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1 Introduction
2 What is Multimedia?

3 Pedagogy and technology
3.1 Introduction
3.2 Generic requirements
3.3 The Framework
3.4 Insurrect
3.5 Conclusions

4 Networks
5 Future Work

Case Studies

Multimedia in the Teaching Space


Many development programmes emphasise student learning, but this is an incomplete picture. The student's learning cannot progress positively unless there is guidance from the teacher. There is a need for teacher and student to work together and for both to be aware of the functionality that the technology can deliver. It is the co-operative role of teacher and student which is probably the biggest change that it taking place in the teaching and learning field. Not many years ago the teacher considered their opinion was paramount and the student lacked the experience or knowledge to challenge the teacher. Discussion and interaction did take place, but the teacher had the final say in the content and organisation of the teaching.

Many students come into higher education with computing experience they have gained at school which means they are already computer literate, and are familiar with methods of searching information on the WWW. The problem is more likely to be the volume of information available to the student to search and the time to do it; this is where the guidance of the teacher is so important.

Much study involves three stages, introduction of an idea or concept, the development of that concept and finally placing it in context.

  • Conceptualisation where the dialogue between teacher and student is to seek to clarify the issues, i.e. the explanation.
  • Construction or building upon the concept where the dialogue between teacher and student seeks to develop collaboration to expand the learning experience under guidance.
  • The testing stage where the dialogue is with the teacher and with fellow students to debate and consider the consequences and what follows from the concepts when they are applied.

In all these stages there has been a dialogue and there is a need to consider the role this dialogue plays in both the real-time and off-line modes. In other words there is a need to understand the relative contribution of different computer communications technologies and what are their drawbacks. Also we need to consider whether the desk-top computer can satisfy these different requirements - are we expecting too many solutions to be possible through the desk-top interface? Is the use of the desk-top computer for learning and teaching no longer liberating, but constraining?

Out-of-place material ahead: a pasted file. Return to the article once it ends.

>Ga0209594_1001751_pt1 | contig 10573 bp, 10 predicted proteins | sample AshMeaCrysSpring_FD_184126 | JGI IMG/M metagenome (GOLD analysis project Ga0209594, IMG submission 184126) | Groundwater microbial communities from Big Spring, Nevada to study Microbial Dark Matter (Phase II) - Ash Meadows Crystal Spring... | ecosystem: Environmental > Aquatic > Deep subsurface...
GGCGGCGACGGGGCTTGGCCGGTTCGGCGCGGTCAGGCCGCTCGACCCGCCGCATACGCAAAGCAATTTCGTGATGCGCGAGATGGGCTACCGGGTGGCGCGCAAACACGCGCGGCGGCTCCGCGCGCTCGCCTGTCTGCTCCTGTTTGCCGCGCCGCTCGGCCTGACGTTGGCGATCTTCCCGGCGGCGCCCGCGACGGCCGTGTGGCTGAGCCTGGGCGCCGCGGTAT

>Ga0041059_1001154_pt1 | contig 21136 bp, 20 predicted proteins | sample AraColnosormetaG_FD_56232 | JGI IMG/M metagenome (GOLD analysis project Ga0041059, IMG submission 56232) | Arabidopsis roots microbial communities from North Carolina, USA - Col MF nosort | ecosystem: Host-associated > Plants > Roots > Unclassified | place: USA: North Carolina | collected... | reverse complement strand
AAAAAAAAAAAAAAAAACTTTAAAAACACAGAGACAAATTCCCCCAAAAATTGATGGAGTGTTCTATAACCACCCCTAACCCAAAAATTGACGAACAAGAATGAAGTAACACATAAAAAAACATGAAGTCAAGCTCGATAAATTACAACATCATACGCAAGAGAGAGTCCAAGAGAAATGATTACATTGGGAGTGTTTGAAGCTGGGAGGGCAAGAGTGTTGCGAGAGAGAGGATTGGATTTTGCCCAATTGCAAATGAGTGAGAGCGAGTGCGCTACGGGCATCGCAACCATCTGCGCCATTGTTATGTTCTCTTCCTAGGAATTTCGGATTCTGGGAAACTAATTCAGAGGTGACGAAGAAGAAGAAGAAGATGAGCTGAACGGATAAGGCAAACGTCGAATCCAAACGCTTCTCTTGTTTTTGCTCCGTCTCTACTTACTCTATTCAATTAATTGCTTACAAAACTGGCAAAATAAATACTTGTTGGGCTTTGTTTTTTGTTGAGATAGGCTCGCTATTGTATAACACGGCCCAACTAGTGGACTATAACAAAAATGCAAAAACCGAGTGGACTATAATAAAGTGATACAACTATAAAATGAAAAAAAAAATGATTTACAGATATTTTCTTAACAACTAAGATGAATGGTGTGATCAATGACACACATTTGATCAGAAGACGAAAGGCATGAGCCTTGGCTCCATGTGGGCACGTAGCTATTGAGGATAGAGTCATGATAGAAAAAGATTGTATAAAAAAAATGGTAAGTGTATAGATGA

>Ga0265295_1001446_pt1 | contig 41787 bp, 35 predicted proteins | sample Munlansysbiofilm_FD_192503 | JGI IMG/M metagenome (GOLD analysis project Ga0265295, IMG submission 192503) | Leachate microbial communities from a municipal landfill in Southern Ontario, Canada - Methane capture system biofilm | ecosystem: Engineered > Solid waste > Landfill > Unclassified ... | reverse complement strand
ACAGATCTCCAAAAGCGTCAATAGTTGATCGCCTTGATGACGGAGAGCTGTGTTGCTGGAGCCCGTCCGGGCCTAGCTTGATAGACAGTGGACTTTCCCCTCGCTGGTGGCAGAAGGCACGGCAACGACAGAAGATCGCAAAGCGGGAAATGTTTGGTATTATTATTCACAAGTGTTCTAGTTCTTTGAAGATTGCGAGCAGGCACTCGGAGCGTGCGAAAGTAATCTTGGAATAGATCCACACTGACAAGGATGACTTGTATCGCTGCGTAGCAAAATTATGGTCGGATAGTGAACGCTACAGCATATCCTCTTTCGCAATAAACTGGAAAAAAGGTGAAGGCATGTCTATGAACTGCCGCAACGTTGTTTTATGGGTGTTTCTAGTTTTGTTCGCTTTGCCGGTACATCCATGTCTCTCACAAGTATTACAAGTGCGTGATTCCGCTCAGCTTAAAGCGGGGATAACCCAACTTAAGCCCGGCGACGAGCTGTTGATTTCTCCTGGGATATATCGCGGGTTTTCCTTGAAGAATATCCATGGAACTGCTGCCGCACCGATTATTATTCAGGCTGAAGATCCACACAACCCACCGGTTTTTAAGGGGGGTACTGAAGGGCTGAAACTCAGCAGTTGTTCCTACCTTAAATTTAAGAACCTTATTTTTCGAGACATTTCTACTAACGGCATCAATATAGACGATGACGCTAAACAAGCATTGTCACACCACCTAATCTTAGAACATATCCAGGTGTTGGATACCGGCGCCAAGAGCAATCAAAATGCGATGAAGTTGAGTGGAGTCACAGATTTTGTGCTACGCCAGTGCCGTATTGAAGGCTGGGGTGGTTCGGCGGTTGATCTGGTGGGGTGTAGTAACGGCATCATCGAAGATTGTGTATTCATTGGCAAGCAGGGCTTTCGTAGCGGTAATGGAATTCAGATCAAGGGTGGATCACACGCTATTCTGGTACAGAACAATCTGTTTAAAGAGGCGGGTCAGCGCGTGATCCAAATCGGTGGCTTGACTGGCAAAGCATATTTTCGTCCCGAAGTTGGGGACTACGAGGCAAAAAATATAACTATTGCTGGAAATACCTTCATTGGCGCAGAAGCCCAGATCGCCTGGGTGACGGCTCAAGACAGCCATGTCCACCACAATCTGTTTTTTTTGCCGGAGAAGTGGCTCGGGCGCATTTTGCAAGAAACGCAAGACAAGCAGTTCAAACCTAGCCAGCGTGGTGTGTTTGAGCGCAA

Introducing an idea or concept to students is primarily done by teaching and a number of technologies are available. Most of these are directed at channelling information and knowledge into the teaching space. Some people maintain these are superior to the conventional methods of books and lectures. It is difficult to substantiate this claim, and it is better to argue that a greater variety of methods are available to transfer information and knowledge, and the role of the teacher is to chose the ones which work most effectively in the set of circumstances. Many of these methods use networks to provide datastreams of audio, video and textual information into teaching space in real-time, i.e. multimedia communications which are capable of both synchronous and simultaneous provision of information.

Associated methods, such as CD-ROMs permit the student to have this information for their own use at their own convenience, i.e. for off-line and asynchronous access. It is interesting that so many teachers do not wish to use these potentially more flexible methods, and that is probably related to their desire to use tried methods and not to be involved in experimentation in the mainstream teaching tasks. Innovation is demanding of time and methods, and the prospect of rewriting a whole lecture course does not encourage teachers to associate with technologists. In universities which are research orientated and the teachers are themselves research workers, there is a desire to control teaching effort so that it has a minimal effect upon the research programmes.

Let us look at the relationship between teaching functions in conventional teaching and technologies;

  • Books, lectures, TV, radio and CDs can be compared with datastreams in video, text and audio, and the WWW can also complements this role.
  • Laboratories, workshops and field studies can be compared with JAVA, and remote sensing systems
  • Tutorials and informal discussion are a form of dialogue and can be compared with shared working space, conferencing and whiteboards.

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